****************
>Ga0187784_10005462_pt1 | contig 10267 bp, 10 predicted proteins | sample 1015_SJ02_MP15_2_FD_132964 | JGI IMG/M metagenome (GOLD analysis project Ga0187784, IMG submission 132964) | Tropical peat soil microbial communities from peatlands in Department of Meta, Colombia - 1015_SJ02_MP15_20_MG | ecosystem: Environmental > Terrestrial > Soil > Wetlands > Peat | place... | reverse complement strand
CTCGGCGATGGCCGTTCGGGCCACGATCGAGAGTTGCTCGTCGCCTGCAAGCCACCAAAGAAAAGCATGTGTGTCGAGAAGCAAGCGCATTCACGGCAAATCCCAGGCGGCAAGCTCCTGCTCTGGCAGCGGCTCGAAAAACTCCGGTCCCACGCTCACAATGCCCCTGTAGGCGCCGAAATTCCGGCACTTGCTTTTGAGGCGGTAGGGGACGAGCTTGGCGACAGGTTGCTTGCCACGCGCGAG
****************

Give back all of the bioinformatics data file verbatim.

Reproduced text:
>Ga0187784_10005462_pt1 | contig 10267 bp, 10 predicted proteins | sample 1015_SJ02_MP15_2_FD_132964 | JGI IMG/M metagenome (GOLD analysis project Ga0187784, IMG submission 132964) | Tropical peat soil microbial communities from peatlands in Department of Meta, Colombia - 1015_SJ02_MP15_20_MG | ecosystem: Environmental > Terrestrial > Soil > Wetlands > Peat | place... | reverse complement strand
CTCGGCGATGGCCGTTCGGGCCACGATCGAGAGTTGCTCGTCGCCTGCAAGCCACCAAAGAAAAGCATGTGTGTCGAGAAGCAAGCGCATTCACGGCAAATCCCAGGCGGCAAGCTCCTGCTCTGGCAGCGGCTCGAAAAACTCCGGTCCCACGCTCACAATGCCCCTGTAGGCGCCGAAATTCCGGCACTTGCTTTTGAGGCGGTAGGGGACGAGCTTGGCGACAGGTTGCTTGCCACGCGCGAG